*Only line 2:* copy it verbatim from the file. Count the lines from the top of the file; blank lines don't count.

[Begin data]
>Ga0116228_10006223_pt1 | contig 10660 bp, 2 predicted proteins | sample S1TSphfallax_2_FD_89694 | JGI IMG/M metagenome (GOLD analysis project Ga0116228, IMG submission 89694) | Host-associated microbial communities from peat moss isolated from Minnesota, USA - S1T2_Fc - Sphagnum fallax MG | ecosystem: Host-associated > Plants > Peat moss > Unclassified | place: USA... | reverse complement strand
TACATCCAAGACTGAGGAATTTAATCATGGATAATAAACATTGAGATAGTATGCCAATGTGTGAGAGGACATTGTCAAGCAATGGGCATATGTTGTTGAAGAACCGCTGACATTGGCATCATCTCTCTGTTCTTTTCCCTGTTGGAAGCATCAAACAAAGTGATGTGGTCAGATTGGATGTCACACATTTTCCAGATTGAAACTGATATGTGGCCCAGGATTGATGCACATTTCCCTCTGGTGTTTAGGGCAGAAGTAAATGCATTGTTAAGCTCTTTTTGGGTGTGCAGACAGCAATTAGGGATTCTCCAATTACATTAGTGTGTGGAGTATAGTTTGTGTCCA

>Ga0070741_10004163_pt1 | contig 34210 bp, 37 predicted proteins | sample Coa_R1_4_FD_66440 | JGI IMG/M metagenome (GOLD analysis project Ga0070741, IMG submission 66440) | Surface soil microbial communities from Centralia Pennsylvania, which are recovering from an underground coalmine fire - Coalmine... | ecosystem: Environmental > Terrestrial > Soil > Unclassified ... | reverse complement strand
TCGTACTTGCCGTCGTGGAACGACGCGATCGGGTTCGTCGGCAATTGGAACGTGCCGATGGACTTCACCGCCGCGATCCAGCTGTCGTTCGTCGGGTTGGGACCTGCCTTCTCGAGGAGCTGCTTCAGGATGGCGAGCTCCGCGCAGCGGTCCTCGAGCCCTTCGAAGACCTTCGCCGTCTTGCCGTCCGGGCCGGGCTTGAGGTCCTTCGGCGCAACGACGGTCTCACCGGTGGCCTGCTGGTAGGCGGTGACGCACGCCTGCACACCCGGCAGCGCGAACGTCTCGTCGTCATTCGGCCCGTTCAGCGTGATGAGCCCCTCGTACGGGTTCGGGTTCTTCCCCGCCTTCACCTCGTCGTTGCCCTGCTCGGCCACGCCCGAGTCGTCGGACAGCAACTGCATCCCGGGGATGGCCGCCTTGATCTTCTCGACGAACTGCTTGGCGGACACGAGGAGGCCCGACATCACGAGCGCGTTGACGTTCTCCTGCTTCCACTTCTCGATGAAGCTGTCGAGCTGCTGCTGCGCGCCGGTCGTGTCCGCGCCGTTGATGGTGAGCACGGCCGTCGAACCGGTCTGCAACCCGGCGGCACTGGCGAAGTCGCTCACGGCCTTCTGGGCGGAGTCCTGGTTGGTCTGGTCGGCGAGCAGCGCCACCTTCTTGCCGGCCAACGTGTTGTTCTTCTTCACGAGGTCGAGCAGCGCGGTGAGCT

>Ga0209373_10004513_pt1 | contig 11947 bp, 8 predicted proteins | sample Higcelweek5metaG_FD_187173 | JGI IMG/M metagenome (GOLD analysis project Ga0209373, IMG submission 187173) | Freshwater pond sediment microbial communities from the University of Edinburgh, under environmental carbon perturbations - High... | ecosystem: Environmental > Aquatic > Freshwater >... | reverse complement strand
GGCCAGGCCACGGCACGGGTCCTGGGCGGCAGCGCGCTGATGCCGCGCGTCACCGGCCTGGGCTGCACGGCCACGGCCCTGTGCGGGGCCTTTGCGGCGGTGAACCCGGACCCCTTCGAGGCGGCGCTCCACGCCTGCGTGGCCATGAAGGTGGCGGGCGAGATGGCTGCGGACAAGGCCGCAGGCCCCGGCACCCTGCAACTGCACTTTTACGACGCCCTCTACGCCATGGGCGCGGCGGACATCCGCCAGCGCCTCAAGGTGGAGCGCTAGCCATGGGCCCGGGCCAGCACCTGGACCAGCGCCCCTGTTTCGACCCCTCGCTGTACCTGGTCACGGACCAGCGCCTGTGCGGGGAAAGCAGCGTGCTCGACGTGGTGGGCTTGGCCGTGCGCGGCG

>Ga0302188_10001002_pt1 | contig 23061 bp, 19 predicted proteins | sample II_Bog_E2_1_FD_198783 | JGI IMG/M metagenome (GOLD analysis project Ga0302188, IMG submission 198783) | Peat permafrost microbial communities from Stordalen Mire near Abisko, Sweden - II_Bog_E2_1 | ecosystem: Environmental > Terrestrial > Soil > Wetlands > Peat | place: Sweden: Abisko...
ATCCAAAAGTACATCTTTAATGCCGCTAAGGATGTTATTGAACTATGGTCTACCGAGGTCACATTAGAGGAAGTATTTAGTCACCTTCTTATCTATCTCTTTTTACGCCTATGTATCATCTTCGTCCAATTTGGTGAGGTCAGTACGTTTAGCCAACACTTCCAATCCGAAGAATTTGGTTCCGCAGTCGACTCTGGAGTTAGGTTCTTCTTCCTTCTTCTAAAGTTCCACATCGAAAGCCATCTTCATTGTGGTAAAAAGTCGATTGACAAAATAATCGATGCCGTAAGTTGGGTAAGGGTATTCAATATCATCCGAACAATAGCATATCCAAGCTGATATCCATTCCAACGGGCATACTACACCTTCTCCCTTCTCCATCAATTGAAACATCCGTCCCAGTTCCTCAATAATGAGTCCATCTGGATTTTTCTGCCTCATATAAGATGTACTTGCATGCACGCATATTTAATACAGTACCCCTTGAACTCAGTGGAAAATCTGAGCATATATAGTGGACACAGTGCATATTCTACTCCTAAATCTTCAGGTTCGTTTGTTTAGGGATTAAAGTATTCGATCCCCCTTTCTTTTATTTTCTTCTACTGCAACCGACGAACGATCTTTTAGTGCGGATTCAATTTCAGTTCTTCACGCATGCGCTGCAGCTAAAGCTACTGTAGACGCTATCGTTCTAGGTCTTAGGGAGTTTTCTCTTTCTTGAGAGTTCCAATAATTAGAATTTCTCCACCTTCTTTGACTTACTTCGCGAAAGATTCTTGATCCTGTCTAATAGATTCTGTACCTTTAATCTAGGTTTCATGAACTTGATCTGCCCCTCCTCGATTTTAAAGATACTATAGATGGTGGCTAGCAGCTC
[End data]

TACATCCAAGACTGAGGAATTTAATCATGGATAATAAACATTGAGATAGTATGCCAATGTGTGAGAGGACATTGTCAAGCAATGGGCATATGTTGTTGAAGAACCGCTGACATTGGCATCATCTCTCTGTTCTTTTCCCTGTTGGAAGCATCAAACAAAGTGATGTGGTCAGATTGGATGTCACACATTTTCCAGATTGAAACTGATATGTGGCCCAGGATTGATGCACATTTCCCTCTGGTGTTTAGGGCAGAAGTAAATGCATTGTTAAGCTCTTTTTGGGTGTGCAGACAGCAATTAGGGATTCTCCAATTACATTAGTGTGTGGAGTATAGTTTGTGTCCA